[ profile] burger_eater, whose real name is Harry Connolly, just accepted a three-book deal from Del Rey! He also has a story coming up in Black Gate magazine.

Jeremy Tolbert AKA [ profile] the_flea_king has his story "Babe, I'm Going to Leave You" available for your perusal right now, right here, and his story from the kickass anthology All-Star Zeppelin Adventure Stories, "Instead of a Loving Heart," will be broadcast at Escape Pod very soon.

Caitlin Kittredge ([ profile] blackaire) has a novel coming out as well; Night Life drops on March 4th. According to Caitlin, "It's got werewolves, serial killing, black magic and shagging. What's not to love?" She's got a sample chapter up at her website, just to tease us. Buy early and often!

Pete Anderson's story "Mercy Day" is up at Ragad Magazine #5. Sez Pete: "Editor Nick Ostdick called the story 'great' and said my public reading of it at Book Cellar in Chicago 'had the crowd had the crowd riveted, from opening line to last.' If enough people hound Mr. Ostdick with requests for issue #5 (yours for the bargain price of $2) and mention me by name, perhaps he'll be shamed into paying me for publication." Dude. Writers need to get paid, 's all I'm saying. Help Pete out.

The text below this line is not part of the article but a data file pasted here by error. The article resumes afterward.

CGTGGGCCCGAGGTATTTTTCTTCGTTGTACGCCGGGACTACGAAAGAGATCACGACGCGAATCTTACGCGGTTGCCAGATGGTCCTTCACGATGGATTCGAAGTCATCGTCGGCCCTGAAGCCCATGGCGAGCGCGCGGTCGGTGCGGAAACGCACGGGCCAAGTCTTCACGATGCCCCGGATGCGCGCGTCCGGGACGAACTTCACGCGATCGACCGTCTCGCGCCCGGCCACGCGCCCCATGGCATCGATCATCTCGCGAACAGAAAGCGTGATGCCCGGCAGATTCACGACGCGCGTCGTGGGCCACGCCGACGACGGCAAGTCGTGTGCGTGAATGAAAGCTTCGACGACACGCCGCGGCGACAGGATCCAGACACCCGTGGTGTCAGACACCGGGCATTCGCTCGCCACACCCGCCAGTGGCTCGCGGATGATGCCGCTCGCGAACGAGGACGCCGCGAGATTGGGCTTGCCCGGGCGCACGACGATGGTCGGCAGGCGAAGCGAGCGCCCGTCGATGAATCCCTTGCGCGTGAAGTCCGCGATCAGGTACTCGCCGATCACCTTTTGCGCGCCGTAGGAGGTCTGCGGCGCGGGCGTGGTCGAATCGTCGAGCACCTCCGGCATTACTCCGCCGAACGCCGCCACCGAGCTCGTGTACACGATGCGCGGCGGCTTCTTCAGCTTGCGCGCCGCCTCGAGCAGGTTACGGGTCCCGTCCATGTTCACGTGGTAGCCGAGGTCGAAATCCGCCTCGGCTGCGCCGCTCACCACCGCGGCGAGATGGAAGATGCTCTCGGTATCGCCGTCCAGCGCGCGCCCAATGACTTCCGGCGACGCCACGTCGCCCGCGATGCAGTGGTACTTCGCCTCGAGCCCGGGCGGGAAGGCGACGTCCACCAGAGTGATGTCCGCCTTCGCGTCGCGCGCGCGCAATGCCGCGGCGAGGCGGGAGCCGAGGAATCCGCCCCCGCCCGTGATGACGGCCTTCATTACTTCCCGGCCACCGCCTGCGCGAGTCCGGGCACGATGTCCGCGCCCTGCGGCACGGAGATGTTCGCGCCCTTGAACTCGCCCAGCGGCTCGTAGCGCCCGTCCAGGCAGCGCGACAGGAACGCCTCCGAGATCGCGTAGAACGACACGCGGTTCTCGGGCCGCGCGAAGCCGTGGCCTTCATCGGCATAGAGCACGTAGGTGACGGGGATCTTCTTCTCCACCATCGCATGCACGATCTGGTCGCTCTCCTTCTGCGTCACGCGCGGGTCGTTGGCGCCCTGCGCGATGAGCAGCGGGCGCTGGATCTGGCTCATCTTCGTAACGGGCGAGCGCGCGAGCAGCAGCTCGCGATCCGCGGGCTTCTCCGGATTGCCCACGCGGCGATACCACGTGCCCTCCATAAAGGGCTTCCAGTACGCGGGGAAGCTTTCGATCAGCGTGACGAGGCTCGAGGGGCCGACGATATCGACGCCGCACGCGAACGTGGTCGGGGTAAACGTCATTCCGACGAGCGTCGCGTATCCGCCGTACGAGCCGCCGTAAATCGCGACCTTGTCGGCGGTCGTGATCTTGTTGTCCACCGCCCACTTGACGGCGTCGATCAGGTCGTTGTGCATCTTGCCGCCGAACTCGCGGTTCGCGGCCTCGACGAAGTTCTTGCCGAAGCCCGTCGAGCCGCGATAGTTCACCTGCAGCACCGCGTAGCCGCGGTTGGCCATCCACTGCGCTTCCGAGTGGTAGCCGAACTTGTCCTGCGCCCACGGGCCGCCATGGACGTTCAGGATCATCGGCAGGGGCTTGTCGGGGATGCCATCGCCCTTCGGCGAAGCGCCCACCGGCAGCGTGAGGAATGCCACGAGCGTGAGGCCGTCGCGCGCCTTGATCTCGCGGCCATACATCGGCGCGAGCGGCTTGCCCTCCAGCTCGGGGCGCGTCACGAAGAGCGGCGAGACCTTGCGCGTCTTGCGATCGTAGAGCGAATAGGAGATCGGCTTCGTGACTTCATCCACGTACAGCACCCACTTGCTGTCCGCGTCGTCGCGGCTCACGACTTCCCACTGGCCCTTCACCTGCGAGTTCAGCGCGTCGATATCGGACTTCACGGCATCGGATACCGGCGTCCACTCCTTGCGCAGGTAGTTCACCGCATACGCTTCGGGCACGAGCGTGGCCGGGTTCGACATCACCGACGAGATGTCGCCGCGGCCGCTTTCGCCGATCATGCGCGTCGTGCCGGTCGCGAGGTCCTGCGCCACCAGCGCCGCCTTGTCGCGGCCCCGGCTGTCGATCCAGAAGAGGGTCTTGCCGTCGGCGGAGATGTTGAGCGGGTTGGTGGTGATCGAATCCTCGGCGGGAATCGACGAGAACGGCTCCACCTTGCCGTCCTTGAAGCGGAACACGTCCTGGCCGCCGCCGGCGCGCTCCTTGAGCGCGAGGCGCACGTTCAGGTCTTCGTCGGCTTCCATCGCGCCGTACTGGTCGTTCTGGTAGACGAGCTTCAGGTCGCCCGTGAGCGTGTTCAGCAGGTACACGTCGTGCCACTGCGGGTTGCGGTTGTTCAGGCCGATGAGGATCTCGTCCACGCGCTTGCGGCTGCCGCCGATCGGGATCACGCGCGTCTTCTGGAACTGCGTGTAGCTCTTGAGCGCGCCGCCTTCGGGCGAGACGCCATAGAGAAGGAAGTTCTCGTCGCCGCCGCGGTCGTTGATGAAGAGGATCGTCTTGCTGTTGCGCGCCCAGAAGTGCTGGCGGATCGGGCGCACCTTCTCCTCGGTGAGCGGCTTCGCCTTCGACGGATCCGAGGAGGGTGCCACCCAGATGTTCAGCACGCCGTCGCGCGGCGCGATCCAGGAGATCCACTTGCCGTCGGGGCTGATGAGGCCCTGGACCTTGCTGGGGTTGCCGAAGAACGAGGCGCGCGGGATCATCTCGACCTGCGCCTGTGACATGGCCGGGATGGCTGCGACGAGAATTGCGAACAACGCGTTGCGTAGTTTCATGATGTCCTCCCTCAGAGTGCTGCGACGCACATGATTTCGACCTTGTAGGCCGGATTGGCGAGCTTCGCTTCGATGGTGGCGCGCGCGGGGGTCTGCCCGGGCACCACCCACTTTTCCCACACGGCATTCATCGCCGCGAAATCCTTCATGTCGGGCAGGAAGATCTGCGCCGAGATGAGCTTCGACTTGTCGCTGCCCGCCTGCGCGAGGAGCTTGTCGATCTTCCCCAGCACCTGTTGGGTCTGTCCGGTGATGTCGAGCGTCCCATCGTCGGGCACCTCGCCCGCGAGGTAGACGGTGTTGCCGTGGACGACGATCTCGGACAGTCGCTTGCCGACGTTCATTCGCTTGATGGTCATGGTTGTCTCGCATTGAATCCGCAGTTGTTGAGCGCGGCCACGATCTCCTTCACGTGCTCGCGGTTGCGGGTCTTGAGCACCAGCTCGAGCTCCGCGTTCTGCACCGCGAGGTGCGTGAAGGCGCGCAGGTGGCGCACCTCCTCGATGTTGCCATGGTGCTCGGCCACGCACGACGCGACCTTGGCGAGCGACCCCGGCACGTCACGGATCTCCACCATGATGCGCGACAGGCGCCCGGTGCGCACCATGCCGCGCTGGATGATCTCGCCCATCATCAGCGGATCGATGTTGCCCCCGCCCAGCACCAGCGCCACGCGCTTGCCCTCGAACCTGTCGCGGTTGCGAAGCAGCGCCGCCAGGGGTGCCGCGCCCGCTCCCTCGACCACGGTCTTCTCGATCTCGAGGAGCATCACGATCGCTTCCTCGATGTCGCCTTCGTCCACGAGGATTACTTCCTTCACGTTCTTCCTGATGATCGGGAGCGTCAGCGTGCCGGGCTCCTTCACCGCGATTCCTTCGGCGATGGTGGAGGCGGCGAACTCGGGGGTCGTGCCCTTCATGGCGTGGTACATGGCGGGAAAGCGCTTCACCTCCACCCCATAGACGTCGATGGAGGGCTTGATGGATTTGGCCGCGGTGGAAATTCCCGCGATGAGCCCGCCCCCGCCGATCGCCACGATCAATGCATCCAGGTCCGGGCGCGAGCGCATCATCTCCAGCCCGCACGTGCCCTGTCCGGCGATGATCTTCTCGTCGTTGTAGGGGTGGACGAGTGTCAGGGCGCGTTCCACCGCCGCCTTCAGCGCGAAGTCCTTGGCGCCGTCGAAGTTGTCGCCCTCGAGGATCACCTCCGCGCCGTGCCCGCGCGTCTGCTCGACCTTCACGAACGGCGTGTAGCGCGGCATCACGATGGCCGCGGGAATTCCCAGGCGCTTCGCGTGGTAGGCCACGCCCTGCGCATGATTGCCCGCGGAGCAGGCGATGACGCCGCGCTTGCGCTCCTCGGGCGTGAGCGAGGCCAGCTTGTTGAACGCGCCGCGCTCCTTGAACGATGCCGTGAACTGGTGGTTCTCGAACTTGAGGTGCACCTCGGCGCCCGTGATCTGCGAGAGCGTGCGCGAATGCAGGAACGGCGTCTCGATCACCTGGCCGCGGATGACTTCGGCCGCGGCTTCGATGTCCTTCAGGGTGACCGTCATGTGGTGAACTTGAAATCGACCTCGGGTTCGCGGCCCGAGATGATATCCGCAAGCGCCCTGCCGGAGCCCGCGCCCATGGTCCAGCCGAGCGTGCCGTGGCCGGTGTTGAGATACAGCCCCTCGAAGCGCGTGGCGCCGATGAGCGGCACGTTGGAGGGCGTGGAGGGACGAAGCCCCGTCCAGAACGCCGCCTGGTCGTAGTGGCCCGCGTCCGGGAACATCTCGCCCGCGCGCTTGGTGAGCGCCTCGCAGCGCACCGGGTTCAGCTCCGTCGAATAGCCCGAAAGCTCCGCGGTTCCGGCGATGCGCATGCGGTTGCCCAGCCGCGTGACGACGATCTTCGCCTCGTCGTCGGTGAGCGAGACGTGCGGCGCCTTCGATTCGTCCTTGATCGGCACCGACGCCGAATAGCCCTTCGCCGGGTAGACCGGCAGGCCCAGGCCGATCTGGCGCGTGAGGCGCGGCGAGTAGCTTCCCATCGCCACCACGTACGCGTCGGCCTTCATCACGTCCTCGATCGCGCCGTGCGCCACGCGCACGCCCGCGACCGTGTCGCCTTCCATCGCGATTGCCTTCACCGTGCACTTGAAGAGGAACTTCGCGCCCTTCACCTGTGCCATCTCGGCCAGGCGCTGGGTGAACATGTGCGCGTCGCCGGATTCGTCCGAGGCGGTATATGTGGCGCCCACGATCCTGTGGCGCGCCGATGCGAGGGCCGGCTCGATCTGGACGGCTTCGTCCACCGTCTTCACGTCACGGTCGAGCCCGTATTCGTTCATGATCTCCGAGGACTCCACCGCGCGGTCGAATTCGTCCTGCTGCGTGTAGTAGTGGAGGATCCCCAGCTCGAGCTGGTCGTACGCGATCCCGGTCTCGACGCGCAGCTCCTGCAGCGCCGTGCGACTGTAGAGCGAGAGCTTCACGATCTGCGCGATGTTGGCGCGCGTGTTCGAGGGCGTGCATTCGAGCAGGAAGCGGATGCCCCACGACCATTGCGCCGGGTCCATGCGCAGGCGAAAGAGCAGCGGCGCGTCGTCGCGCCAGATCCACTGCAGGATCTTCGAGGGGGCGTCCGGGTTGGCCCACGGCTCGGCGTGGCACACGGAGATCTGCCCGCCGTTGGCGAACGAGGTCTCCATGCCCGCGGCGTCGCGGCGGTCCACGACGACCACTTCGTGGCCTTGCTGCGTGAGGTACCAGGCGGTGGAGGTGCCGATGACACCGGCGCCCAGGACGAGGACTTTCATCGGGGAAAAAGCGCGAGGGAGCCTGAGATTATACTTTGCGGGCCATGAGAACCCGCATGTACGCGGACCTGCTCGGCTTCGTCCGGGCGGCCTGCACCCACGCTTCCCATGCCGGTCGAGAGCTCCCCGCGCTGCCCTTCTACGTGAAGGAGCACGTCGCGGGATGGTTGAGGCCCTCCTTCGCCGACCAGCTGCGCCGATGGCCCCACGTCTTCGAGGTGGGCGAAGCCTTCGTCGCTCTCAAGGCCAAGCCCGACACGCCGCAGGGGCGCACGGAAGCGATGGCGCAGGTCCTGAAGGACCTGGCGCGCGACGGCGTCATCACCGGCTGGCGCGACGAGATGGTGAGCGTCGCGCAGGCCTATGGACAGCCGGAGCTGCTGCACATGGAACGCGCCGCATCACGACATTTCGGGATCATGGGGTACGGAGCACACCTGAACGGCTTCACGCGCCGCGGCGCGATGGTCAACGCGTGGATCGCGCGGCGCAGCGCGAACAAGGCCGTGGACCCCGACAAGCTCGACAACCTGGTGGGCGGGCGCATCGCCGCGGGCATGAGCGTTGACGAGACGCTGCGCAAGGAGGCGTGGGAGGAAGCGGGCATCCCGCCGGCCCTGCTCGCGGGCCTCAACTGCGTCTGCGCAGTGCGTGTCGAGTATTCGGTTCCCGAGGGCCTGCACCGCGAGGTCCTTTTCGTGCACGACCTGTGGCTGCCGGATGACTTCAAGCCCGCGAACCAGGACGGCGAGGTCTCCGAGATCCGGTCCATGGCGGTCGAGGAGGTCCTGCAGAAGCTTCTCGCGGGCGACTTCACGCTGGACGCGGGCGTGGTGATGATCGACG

Finally, Jason Erik Lundberg ([ profile] jlundberg) reports that The Field Guide to Surreal Botany's release is impending from Two Cranes Press. (There's also a Facebook group for the book here.) Jason and his lovely wife Janet Chui AKA [ profile] marrael edited the book and run the press. Jason's got a big year ahead for his own writing too, with fiction or non-fiction forthcoming from Papaveria Press, Subterranean Magazine, Sybil's Garage, Farrago's Wainscot, Tiny Stories, and Strange Horizons. Whew.

So now you know what to look for! Thanks for playing, gang. And if anyone has stuff they want to plug but missed their chance, feel free to chime in with a comment below.
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Meghan has posted videos from our trip. Since I slept in the living room between the kitchen and the bathroom, I became a source of morning entertainment by default. Check out the YouTube links below for silliness from me and other household denizens:

What's shakin'?

The tale of the sixth traveller

Eggs and Bacon!!

Windmills! (Betcha can't identify the song that's playing . . .)
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Mountains! In the Desert!
Originally uploaded by Snurri.
I spent last week in the desert near Joshua Tree National Park with four very talented and lovely people. We did lots of writing and spent lots of time in the hot tub and saw lots of stars and drank . . . some. I took some pictures. Here they are.